When a chip platform together with probe and target identifiers are passed as input to the web interface, MMCT queries the MySQL database containing up-to-date information about the chip and extracts the corresponding probe and target sequences. MMCT provides also an auto-completion Ajax based mechanism that helps the user to locate and select the desired probe and target faster. The extracted probe and target sequence are passed as input to a Perl script that calls PairFold  on consecutive sub-sequences of the target and free energy estimates of hybridization strength are calculated.
The hybridization strength of two DNA sequences is typically modeled using the Nearest-Neighbor Thermodynamic model originally developed in Crothers Lab  and is estimated computationally using minimum free energies. The lower the free energy is, the stronger the hybridization of a probe and a target subsequence is. Figure 1and Figure 2 show the free energy profiles of a perfect-match and, respectively, an imperfect-match probe from probe set 1213_at on Affymetrix chipset HG_U95Av2.
Once the input is provided and the free energies are estimated using predefined thermodynamic parameters, a plot with free energy profiles is displayed. The plot shows two curves:
. The red curve is used as a baseline for identification of potential matches along a target. If the probe perfectly matches a subsequence of the target, then the red and the blue curves intersect. The vertical distance between red and blue points with equal x-axis coordinates decreases if the probe hybridizes stronger with the subtarget sequence. The bi-dimensional plot represents the start positions of the sub-targets on the x-axis and the estimated ree energies measured in kcal/mol on the y-axis. MMCT provides also means for visualizing secondary structures of probe-target interactions.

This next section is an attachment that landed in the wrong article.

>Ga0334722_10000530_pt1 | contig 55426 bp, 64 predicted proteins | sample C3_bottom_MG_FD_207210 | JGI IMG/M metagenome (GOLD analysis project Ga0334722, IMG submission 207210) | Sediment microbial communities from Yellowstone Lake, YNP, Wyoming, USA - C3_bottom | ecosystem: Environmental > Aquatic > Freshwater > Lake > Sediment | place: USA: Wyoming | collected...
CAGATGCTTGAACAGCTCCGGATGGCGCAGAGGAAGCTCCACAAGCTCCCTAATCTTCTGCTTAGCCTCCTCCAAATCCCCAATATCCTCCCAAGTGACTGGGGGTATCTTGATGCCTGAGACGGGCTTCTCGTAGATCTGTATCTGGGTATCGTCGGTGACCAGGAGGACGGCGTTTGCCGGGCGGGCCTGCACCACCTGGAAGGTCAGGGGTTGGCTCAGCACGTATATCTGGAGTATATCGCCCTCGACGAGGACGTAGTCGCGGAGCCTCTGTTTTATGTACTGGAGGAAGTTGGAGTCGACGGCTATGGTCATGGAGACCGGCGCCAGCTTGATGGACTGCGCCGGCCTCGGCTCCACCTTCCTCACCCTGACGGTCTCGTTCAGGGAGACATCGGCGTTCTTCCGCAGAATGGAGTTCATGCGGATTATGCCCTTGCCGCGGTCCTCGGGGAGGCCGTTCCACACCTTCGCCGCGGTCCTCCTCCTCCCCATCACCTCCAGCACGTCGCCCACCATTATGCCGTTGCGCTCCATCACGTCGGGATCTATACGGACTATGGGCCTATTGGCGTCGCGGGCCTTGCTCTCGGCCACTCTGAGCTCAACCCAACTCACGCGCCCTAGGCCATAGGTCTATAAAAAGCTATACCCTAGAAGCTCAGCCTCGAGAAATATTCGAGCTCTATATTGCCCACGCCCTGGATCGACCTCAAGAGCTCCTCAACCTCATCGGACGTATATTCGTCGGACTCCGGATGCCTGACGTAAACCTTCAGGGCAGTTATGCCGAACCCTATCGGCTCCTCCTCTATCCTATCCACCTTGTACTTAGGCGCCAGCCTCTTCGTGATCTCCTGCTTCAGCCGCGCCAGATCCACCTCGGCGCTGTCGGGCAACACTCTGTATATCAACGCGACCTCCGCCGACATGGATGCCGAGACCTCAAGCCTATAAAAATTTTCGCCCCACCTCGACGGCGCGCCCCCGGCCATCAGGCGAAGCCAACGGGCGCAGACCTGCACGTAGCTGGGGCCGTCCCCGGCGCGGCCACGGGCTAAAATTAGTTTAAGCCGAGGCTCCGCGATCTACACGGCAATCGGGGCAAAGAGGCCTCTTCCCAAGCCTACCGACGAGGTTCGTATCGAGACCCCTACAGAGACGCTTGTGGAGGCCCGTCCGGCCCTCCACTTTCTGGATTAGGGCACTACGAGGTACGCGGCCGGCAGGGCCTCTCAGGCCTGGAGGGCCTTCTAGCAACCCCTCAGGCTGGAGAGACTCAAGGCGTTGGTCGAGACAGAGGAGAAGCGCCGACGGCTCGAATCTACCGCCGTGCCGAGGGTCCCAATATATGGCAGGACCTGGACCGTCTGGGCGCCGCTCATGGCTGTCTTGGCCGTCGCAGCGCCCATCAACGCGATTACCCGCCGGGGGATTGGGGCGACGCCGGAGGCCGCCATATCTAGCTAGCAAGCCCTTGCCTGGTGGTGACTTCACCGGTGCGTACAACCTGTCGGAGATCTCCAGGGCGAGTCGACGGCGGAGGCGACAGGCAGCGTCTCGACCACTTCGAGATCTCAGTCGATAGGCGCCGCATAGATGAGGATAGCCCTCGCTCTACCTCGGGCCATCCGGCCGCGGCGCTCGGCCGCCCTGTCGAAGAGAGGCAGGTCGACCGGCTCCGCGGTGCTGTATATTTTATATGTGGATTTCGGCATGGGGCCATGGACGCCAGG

Figure 3 shows the secondary structure formed by probe interrogating position 3582 from probe set 1213_at on Affymetrix chipset HG_U95Av2 and a subsequence of the corresponding target. Intuitive browsing features allow the user to explore the relation-ships between the probe and target sequences and secondary structure information via zooming in and out and automatic highlighting of structural nucleotides when the text-input cursor is moved along one of the sequences. The probe sequence is depicted in black and has gray 5‘ and 3‘ ends, while the sub-target sequence is depicted in blue with light blue 5‘ and 3‘ ends. All plots produced by MMCT can be exported as Portable Network Graphics (PNG) images.
We continue the development of this tool by integrating alternative hybridization model parameters and by adding more attractive data browsing features including annotation information relevant to each microarray probe.
Funding for this research was kindly provided by the National Research Council of Canada.
Citation:Tulpan et al, Bioinformation 4(8): 344-346 (2010)